Holly Warlick can't reach for a book or a manual. There are limits to the experience from which she draws.
So perhaps it stands to reason then that Tennessee's associate head coach couldn't foresee the Lady Vols' women's basketball season taking such a calamitous turn. In advance of its showdown with No. 7 Kentucky (21-3, 10-1 SEC) at Thompson-Boling Arena on Monday (TV: ESPN2, 7 p.m.), No. 11 Tennessee (17-7, 8-3) still is coming to grips with the latest broadside — a 93-79 thrashing at the hands of Vanderbilt on Thursday in Nashville.
"I never thought it would play out like this, not one bit'' Warlick said.
In the next breath, she added: "But you never imagine Pat getting a sickness either."
The reference was to UT head coach Pat Summitt, who announced last August that she had been diagnosed with early onset dementia, Alzheimer's type, but would continue coaching. As Summitt's right-hand woman, Warlick braced for a change in her role. Nearly six months later, Warlick concedes: "It's been a lot harder than I anticipated, but I'm OK."
Other than Summitt, no one on Tennessee's staff is more familiar with the program's history and traditions than Warlick. She was an All-American point guard from 1976-80 and has been an assistant coach since 1985. She's been through everything from 11-loss seasons to all eight national championships.
She has assumed more responsibility the past few seasons pertaining to practice, strategy and game management.
But nothing she's experienced in the past four decades could prepare her for the seismic shift in Summitt's situation this season. Incorporating such extraordinary circumstances into a daily
routine has been an undertaking for which there is no blueprint.
"There's not a leadership book that has been written (for this),'' Warlick said. "It's a day-to-day thing. Every day brings a daily challenge."
And one of the biggest might be the one thing that technically hasn't changed. Despite her diminished role, Summitt still is the head coach.
"I'm still working for Pat Summitt,'' Warlick said. "And I'm going to put forth my best effort to work for her. Hopefully things can stay afloat."
Before leaving UT in 2003 to become the head coach at Kentucky, Lady Vols assistant Mickie DeMoss sat in Warlick's chair as the associate head coach. She has reflected back to those days and wondered: "If all of a sudden Pat needed me to step up and be in the forefront, to be the face of the program, the voice of the program, would I have been ready for that?"
"It's almost like Holly's learning on the job," DeMoss said.
And the job changes on a regular basis.
"I know Holly has the utmost respect for Pat,'' DeMoss said. "She never wants to feel like she oversteps her boundaries, but she also has to feel like every ship has got to have a captain.
"I think that at times when Pat is more involved than others, then Holly probably has to pull back more. And then days when Pat is not as engaged, then she has to step up more. I think we all feel that to a certain degree but it falls a little harder on Holly's shoulders."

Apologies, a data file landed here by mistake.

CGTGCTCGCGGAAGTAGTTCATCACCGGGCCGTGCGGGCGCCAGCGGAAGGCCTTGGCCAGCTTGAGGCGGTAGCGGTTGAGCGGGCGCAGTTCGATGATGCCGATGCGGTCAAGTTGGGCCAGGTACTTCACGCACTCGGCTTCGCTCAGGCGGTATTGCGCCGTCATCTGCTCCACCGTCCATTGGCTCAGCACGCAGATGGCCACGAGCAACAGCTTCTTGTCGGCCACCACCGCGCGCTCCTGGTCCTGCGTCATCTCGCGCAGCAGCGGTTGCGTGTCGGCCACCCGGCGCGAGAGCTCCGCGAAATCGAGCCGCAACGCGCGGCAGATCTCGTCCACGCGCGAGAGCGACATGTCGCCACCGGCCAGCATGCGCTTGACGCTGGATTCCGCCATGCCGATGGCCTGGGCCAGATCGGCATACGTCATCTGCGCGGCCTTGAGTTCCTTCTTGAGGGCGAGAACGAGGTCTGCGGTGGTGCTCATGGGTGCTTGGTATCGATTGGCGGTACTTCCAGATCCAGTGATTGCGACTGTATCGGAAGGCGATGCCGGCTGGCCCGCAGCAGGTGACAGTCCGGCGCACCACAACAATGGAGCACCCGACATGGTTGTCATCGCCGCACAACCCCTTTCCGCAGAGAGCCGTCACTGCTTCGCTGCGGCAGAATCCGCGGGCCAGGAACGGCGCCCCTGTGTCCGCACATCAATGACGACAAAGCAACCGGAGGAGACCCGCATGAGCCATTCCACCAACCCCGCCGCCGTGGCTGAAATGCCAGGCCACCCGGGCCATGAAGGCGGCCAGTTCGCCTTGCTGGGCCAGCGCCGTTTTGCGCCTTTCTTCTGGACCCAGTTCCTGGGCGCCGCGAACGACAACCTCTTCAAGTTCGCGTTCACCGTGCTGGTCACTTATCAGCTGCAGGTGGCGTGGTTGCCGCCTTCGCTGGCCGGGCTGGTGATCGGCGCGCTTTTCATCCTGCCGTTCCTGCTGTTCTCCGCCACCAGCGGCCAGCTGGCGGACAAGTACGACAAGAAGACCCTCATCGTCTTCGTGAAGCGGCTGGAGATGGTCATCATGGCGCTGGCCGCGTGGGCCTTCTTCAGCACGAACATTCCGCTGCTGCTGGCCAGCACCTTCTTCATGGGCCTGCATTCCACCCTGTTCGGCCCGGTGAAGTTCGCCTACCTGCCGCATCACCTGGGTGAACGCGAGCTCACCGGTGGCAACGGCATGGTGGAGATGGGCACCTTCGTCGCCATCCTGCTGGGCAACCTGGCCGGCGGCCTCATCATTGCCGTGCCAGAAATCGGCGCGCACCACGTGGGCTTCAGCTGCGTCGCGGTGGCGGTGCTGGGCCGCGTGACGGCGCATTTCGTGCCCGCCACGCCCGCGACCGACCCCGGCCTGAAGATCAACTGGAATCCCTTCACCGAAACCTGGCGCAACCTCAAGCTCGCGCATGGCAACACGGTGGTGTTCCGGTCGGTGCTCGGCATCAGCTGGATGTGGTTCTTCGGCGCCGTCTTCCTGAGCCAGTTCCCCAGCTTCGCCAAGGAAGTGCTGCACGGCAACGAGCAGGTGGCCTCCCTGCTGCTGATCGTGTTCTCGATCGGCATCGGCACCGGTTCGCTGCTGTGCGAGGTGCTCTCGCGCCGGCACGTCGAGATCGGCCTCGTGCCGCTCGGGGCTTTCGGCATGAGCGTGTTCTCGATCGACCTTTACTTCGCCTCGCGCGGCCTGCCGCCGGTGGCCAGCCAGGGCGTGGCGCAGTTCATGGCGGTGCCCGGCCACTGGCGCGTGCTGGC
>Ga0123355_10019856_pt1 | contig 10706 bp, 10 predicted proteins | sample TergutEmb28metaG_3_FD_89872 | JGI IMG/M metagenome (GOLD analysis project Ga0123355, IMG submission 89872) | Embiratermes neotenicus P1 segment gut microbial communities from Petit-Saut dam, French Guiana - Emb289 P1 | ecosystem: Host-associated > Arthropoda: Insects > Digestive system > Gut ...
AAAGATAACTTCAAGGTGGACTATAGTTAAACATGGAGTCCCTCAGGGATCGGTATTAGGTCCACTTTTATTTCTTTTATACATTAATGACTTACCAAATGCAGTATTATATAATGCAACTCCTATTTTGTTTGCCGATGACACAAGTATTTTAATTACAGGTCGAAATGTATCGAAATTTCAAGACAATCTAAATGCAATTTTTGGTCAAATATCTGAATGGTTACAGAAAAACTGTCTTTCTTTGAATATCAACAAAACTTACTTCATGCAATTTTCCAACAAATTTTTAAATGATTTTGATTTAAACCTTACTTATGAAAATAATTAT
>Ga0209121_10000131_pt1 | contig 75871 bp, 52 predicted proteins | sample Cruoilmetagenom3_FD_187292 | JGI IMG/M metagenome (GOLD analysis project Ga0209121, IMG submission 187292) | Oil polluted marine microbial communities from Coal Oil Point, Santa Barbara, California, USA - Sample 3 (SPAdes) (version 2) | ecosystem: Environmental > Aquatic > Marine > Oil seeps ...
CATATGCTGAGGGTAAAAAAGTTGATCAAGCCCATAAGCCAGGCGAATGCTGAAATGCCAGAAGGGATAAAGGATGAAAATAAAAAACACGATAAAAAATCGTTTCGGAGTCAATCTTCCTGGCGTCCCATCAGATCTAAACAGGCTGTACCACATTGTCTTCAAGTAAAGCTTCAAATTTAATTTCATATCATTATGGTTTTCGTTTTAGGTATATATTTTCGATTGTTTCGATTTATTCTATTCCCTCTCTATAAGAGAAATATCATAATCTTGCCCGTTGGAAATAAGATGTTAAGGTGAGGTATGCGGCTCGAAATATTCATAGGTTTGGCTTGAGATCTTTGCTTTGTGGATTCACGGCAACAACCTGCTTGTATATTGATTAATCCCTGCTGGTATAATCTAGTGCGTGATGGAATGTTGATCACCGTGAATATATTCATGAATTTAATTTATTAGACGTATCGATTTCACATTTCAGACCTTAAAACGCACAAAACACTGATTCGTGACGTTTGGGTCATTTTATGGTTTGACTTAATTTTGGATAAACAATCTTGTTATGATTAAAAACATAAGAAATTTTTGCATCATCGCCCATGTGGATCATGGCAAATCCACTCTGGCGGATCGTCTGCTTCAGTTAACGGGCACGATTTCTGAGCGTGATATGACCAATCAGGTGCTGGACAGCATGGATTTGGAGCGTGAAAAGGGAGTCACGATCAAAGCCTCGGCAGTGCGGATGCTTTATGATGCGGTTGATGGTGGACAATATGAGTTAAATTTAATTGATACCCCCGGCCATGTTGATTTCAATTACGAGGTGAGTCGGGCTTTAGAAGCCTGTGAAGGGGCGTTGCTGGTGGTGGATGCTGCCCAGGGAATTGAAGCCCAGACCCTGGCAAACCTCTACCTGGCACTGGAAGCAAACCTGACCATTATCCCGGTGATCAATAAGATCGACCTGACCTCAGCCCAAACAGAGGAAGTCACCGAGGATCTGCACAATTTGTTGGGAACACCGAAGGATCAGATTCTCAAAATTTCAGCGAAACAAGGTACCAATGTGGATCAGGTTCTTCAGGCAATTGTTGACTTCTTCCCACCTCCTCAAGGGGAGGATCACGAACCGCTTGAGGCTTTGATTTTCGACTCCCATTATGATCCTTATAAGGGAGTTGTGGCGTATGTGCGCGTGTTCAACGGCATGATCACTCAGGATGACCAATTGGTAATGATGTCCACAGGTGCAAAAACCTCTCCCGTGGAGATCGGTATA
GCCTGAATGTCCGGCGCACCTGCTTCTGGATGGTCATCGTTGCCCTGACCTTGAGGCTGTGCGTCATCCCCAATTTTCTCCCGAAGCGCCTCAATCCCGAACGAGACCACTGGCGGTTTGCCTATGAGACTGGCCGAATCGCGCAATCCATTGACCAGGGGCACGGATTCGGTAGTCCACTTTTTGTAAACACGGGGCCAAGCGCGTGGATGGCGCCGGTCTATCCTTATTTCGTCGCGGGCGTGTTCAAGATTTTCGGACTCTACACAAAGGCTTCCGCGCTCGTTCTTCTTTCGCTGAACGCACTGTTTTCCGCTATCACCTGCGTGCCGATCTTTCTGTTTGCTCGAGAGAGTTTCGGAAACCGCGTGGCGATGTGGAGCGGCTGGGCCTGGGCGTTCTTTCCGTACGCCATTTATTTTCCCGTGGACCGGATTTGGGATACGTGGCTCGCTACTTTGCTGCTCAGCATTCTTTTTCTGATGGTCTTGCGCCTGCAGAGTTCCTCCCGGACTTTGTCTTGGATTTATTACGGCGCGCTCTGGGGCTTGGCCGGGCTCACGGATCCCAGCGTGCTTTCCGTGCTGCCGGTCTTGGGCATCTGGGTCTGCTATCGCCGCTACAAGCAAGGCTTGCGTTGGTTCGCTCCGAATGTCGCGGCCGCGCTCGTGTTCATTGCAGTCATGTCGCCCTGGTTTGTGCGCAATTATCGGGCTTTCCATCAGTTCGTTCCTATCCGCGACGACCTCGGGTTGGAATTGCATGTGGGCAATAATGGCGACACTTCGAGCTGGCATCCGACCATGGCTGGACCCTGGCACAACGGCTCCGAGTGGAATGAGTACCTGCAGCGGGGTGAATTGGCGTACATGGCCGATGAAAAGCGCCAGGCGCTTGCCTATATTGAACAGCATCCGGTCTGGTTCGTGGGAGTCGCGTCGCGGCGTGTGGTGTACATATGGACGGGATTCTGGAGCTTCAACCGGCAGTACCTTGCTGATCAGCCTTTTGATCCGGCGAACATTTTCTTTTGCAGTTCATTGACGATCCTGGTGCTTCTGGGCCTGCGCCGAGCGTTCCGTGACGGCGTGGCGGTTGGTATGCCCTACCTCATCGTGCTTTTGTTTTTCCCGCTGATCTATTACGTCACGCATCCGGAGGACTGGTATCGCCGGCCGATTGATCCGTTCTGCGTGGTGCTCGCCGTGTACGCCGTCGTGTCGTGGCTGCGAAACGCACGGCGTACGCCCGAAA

Despite Warlick's responsibilities, she said that the coaches have tried to make the shift in roles work with a team-like approach. DeMoss and fellow assistant Dean Lockwood both have been head coaches and have a combined 65 seasons of coaching experience.
"We're trying to make sure everyone has a voice, everyone has a say,'' Warlick said. "Pat still has her voice and it's still big. We're all in this."
Since the season's start, Warlick has had the biggest say as a spokesperson. She has handled media obligations on a regular basis, including all post-game interview sessions. Even after victories, she's occasionally looked as if she played in the game. The season's strain, however, has been more evident in the past month. Four times in that span, Warlick has had to answer for a loss.
At Notre Dame, she apologized for the team's play after a 72-44 rout. When the Lady Vols blew a seven-point lead in the final five minutes and were upset by South Carolina, 64-60, Warlick seemed bewildered and said, "We were just flat and I don't have an answer for it."
There was a hint of anger in her voice on Thursday as she detailed how Vanderbilt had trampled two of Tennessee's program staples, defense and rebounding.
As if that wasn't tough enough, Warlick also had to field an awkward question Thursday about Summitt's future, specifically whether she thought this was the last game Summitt will coach at Memorial Gymnasium.
"I don't think so," Warlick said. "I mean Pat is coaching. She still is coaching and she's going to continue to coach. So I hope it's not the last time and I have not heard if it is or isn't. She's still the head coach of this basketball team."
Warlick realizes how difficult the season has been on everyone involved. She empathizes with the players in acknowledging, "They're still kids." She lauds the ongoing support of the university administration by saying, "It's amazing how positive they've been."
And Monday night, no matter the degree of difficulty, Warlick will enter an interview room and offer further explanation about how this unusual season continues to play out.